Message of Senator Loren Legarda
Green Breakthroughs 2015
Philippine Trade and Training Center, Pasay City
25 June 2015
Citizens of the Asia-Pacific region are more likely to be affected by natural hazards than those in Africa, in Europe or North America, says a report from the United Nations Office for Disaster Risk Reduction.
In many countries in the region, poverty, badly planned and managed urban and regional development, informal settlements on unsafe lands, vulnerable rural and urban livelihoods, and ecosystems decline are the underlying drivers that increase the risks of these hazards turning into disasters. Even as we confront these challenges, the impact of the Earth’s warming temperature already looms over us.
It is the responsibility of the government, especially local government units (LGUs), to understand these challenges and to take proactive measures that will optimize our nation’s future — to plan, build and support sustainable communities.
But climate change knows no boundaries, and its impact is felt all over the country and worldwide. Hence, a paradigm shift to a sustainable energy system requires close, cross-sector collaboration – between governments, businesses and civil society.
In order to build a sustainable society, it cannot be business as usual. We need to stop consuming more than we need and start making sacrifices, including cuts in our greenhouse gas (GHG) emissions.
The Asian Development Bank’s Key Indicators for Asia and the Pacific 2012 noted that the increase in carbon dioxide emissions could rise to 10.2 metric tons per capita by 2050 if interventions to reverse the trend are not introduced.
A cursory look now proves that the 4-degree Celsius global temperature, which may have seemed impossible 20 years ago, is not far off today.
The Intergovernmental Panel on Climate Change (IPCC) 4th Assessment Report suggested that a 1.5 to 2.5 degrees Celsius increase in global mean temperatures from pre-industrial levels threatens extinction of 30 percent of all species.
Definitely, we need to reverse the global warming trend because the extreme weather events we are experiencing threaten our basic human rights—food, health, potable water, decent shelter, and even life itself.
The Philippines is a minor emitter of GHG. But even as we are taking steps to demand the world’s biggest polluters to reduce their carbon usage for the sake of the planet, we cannot just wait for other parties to turn their commitment into action.
We need to take care of our own backyard so to speak, and in this case we need to make that first step in controlling the levels of anthropogenic pollution. We can cut our carbon emissions, improve our environment and create sustainable communities if we build green.
When we build green we help reduce our global carbon footprint, we cut down costs and we improve our citizens’ overall way of life. The implementation of the National Climate Change Action Plan by LGUs makes sure that building green not only looks good on paper but also for the planet.
We must also promote community resilience. LGUs could prioritize resilience as part of their political and sustainable development agenda and make reducing disaster risk their legacy opportunity. Paying attention to protection will improve environmental, social and economic conditions, including combating the future variables of climate change. It will also make the communities more prosperous and secure than before. Initiatives could include making schools, hospitals, and other critical public infrastructure resilient against disasters.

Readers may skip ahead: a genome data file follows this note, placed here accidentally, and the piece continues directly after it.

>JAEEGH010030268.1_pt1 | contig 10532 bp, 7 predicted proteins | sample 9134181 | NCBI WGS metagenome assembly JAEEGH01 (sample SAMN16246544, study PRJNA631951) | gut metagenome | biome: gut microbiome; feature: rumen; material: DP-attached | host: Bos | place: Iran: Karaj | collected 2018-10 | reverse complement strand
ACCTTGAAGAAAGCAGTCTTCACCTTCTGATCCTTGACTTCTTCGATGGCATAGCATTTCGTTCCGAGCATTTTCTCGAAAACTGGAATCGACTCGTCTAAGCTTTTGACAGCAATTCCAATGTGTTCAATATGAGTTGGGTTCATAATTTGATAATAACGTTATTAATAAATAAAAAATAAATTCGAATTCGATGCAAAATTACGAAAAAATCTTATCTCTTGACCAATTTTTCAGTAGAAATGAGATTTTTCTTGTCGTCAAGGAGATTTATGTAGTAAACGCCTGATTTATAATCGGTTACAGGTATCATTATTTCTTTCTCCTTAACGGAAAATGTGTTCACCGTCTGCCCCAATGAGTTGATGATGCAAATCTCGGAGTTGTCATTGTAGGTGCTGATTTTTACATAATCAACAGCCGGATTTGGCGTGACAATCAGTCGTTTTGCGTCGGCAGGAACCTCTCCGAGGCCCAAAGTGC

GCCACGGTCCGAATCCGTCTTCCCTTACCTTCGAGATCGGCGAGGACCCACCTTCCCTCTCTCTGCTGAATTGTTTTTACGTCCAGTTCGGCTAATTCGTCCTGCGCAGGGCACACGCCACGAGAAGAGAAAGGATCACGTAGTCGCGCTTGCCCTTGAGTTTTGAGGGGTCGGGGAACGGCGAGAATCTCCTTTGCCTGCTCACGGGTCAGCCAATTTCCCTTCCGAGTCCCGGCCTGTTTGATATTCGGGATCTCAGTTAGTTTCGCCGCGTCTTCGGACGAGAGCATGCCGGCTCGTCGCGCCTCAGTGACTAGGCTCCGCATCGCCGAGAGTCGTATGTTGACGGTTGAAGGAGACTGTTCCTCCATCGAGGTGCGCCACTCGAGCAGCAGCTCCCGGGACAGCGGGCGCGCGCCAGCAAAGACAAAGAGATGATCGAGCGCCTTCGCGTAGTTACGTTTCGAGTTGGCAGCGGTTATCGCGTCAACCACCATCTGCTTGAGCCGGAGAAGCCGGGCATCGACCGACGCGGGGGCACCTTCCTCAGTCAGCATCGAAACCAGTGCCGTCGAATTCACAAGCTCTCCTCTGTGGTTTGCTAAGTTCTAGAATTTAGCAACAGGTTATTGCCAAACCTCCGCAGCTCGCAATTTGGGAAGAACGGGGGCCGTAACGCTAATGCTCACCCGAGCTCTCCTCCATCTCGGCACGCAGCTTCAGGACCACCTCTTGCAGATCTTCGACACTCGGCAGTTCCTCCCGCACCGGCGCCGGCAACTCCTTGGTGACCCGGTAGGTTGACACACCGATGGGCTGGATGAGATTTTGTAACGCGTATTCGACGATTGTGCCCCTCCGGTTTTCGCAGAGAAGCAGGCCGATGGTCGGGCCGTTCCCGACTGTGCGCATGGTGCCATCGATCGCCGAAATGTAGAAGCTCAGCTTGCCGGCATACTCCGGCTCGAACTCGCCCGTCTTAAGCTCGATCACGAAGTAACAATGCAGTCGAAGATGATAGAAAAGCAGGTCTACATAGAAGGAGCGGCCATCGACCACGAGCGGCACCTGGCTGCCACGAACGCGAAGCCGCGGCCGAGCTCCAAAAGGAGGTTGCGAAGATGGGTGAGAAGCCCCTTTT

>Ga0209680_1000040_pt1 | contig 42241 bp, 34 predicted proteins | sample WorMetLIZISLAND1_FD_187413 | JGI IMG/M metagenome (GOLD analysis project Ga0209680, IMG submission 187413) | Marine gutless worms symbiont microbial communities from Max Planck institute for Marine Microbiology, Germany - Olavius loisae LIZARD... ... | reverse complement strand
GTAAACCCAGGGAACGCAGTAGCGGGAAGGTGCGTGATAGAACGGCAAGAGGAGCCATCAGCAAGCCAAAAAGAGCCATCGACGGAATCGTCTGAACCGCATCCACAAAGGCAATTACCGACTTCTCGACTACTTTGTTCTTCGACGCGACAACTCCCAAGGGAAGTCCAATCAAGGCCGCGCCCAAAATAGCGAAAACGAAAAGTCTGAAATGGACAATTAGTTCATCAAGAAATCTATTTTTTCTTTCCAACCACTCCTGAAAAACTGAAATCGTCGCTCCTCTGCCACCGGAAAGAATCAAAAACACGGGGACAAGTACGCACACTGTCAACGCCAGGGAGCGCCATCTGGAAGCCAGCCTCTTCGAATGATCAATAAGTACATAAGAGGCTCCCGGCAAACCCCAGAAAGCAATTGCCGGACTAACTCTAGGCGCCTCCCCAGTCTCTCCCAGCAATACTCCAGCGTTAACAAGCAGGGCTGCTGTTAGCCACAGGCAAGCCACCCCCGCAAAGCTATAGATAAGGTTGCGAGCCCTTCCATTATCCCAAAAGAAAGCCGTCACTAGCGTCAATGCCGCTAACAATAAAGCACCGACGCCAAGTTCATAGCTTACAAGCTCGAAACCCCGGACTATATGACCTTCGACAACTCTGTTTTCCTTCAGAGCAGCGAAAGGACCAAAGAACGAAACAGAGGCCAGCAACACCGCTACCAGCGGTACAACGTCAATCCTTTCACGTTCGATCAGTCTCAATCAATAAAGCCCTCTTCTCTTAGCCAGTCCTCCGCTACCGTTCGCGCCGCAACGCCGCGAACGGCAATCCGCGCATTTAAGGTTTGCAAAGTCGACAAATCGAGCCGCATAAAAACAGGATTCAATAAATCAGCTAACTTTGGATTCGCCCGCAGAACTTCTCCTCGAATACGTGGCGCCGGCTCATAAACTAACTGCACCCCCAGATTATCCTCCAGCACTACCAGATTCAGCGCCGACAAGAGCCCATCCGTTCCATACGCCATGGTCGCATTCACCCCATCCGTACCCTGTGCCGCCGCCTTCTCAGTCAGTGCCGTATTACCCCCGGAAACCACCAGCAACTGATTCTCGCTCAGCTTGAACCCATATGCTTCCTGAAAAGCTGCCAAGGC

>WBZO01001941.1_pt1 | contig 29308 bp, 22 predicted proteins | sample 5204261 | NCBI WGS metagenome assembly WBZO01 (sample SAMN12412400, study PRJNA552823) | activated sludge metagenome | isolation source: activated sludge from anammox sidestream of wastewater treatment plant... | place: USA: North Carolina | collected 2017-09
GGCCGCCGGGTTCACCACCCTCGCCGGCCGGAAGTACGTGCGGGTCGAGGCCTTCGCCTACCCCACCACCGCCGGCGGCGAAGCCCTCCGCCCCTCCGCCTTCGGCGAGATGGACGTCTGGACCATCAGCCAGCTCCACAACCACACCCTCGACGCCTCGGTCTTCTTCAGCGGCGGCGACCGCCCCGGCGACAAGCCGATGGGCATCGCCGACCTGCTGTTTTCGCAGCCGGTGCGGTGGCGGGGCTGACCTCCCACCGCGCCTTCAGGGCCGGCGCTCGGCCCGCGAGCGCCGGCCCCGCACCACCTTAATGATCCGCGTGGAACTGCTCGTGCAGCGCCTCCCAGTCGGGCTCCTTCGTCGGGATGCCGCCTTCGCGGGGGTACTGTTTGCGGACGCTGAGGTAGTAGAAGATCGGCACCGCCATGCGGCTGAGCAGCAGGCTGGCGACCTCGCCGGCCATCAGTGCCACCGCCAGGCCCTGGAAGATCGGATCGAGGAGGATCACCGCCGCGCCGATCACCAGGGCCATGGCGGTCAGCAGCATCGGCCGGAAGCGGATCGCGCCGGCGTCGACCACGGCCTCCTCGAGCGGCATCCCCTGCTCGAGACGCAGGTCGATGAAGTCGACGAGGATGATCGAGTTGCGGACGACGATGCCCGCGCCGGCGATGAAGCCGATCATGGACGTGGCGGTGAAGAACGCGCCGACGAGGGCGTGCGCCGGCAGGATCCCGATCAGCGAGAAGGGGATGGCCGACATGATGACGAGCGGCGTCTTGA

The Green Building Code will be an important tool in strengthening resilience to natural hazards and improving our sustainable development strategies from the national down to the local level.
Moreover, building green should be complemented with a low-carbon lifestyle, which means a shift to indigenous and renewable energy sources to economize on energy consumption; considering energy-efficient transport modes like walking, biking and taking public transport; maximizing the use of natural light and wind flow in house design; and building rainwater catchment recycling systems.
We should strive for a zero waste economy where the output of each resource use is converted into input for another use. We can precycle by avoiding buying unnecessary goods, upcycle or creative reuse of waste material, and recycle. We should also adopt the concept of adaptive reuse in buildings, especially heritage structures, so that instead of destroying, we can restore old buildings and use them for a new purpose.
We already have the necessary laws to aid us towards building a healthy, resilient, sustainable and climate-adaptive nation. We have the Ecological Solid Waste Management Law (Republic Act 9003), Renewable Energy Law (RA 9513), Rainwater Catchment Law (RA 6716), Climate Change Act (RA 9729), and Disaster Risk Reduction and Management Law (RA 10121), among many others. We just have to take that first crucial step of actually taking action.
We are already feeling the impacts of the climate crisis in various aspects of our life, most evident with the harsher and more frequent natural hazards we experience. Sadly, it would even be worse for future generations, unless we do something now.
If we start today, there is no promise that we will be lucky enough to see the undoing of the damage on our earth within our lifetime, but at least, we leave our world with the gift of hope for a better, kinder future.